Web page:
The original Waldorf-Astoria was located on the Fifth Avenue site of the Empire State Building. It started as two hotels: one owned by William Waldorf Astor, opened in 1893, and the other owned by his cousin, John Jacob Astor IV, called the Astoria Hotel, which opened in 1897. John Jacob Astor died on the Titanic in 1912; incidentally, the investigation into the sinking of the Titanic was held at Waldorf-Astoria.

In the late 19th century and early 1900s, New York City’s acclaimed Waldorf-Astoria Hotel was the site of numerous pedigree dog shows. The first French Bulldog show took place at the luxury hotel in 1898, which, according to the French Bulldog Club of America, secured the breed’s reputation as “a high-society dog.”

The Toy Spaniel Club of America also hosted its annual shows at the Waldorf, which attracted dog fanciers from such celebrated kennels as the Nellcote, Dreamwold, Ashton, and Crestwood.

James Mortimer, a renowned dog show judge and bench show superintendent, was often the judge at these lavish events.

Following the Toy Spaniel Club of America’s second annual show at the Waldorf in 1904, The New York Times wrote: “These pampered pets are the real aristocrats of the world of dogs…the display is enough to put an ordinary dog to shame and cause it to become green with envy.

James Mortimer, dog show judge, Best in Show trophy

James Mortimer (1842-1915), was prominent in the kennel circles of the United States and Canada. The James Mortimer Memorial Sterling Silver Trophy first went into competition in 1917. This trophy is awarded by the Westminster Kennel Club for Best in Show, American bred; for permanent possession, one must win Best in Show five times.


According to the article, the show dogs dined from silver cups elaborately engraved with their initials, rested on Roman silk cushions in elaborate French-plate glass kennels, and dined on specially prepared meals.

The New York Daily Tribune also covered the event, noting that the show owed its success to Mrs. Goldenberg, the kennel club’s secretary. Mrs. Goldenberg, the paper reported, “was on hand in a black cloth dress with pleated skirt, the bodice cut away at the neck to show a Val guimpe and a line of pale nasturtiums.”

Mrs. Goldenberg told the reporter, “The popular response has been very cordial, and of course, I am greatly pleased at it.”

Kennel club secretary and her husband survive the Titanic

Samuel L. Goldenberg, Titanic survivor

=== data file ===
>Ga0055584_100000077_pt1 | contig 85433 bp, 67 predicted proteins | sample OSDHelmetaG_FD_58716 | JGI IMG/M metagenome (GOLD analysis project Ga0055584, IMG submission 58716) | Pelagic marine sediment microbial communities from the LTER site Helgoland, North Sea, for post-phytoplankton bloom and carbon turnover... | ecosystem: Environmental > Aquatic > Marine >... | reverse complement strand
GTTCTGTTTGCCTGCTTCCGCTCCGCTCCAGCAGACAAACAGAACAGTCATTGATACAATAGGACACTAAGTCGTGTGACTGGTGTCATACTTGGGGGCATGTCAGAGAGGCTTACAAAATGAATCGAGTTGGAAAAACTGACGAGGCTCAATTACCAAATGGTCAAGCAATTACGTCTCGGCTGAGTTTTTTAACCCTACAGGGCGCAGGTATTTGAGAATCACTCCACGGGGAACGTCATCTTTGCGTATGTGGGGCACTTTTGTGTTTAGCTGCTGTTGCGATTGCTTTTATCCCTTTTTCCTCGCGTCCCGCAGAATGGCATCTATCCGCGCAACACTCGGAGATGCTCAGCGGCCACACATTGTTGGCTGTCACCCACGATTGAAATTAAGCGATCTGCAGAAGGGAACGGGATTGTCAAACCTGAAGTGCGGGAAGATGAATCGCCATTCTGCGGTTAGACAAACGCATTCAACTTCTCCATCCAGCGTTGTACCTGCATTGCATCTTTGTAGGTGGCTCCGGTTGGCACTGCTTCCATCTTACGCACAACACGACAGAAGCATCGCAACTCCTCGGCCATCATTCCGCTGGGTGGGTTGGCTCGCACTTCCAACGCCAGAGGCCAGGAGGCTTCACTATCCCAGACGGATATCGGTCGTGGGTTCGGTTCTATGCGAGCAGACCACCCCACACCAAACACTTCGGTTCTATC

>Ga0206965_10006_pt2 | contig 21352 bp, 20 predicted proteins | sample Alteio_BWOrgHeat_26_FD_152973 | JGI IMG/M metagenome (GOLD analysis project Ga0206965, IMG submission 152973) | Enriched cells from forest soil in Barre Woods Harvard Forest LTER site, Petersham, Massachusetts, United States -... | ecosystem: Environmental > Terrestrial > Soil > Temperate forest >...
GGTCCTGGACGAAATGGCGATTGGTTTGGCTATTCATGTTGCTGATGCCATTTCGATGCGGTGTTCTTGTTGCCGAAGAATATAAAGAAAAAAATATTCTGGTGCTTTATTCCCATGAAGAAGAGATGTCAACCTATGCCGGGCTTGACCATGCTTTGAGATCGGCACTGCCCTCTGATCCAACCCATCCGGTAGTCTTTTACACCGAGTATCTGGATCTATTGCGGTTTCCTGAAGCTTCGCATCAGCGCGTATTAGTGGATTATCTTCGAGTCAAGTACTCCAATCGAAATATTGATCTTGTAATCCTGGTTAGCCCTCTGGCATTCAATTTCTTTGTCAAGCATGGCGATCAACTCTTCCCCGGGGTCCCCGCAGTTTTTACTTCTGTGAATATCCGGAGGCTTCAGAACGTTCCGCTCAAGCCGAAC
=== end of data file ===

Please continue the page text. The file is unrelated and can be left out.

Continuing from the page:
Samuel L. Goldenberg, an international dog show judge, survived the Titanic with his wife Nella, who was secretary of the Toy Spaniel Club of America.

I originally intended this story to focus on the elaborate dog shows at the Waldorf…but then I started digging into the history of the Toy Spaniel Club of America.

It turns out that Nella Goldenberg (nee Wiggins), was one of the survivors of the Titanic in April 1912. Her husband, Samuel, who was a director for Goldenberg Brothers & Co. on Fifth Avenue and an international dog show judge, also survived.

Mr. and Mrs. Goldenberg lived in Riverdale-on-Hudson, New York, where they had a kennel, Nellcote Kennels. They moved to Paris in 1905, but continued to attend dog shows in New York and crossed the Atlantic about three times a year.

On April 10, 1912, the Goldenbergs embarked the Titanic in Cherbourg as first-class passengers and occupied cabin 92 on the C deck. (Mr. and Mrs. John Jacob Astor IV and their dog, an Airedale named Kitty, occupied cabins 62-64 on the C deck). The Goldenbergs were on their way to attend the French Bull Dog Club of America’s show at the Waldorf-Astoria on April 20, where Samuel had agreed to be one of the judges.

On the night the Titanic struck the iceberg, the Goldenbergs boarded lifeboat 5. An article in the “Kennel Gazette” from May 1912 states that Mr. Goldenberg refused to board the lifeboat with his wife, and when the boat was launched she cried out to him to say good-bye. Because there were apparently no other women passengers nearby and the boat wasn’t full, J. Bruce Ismay and one of the officers tossed Samuel into the lifeboat.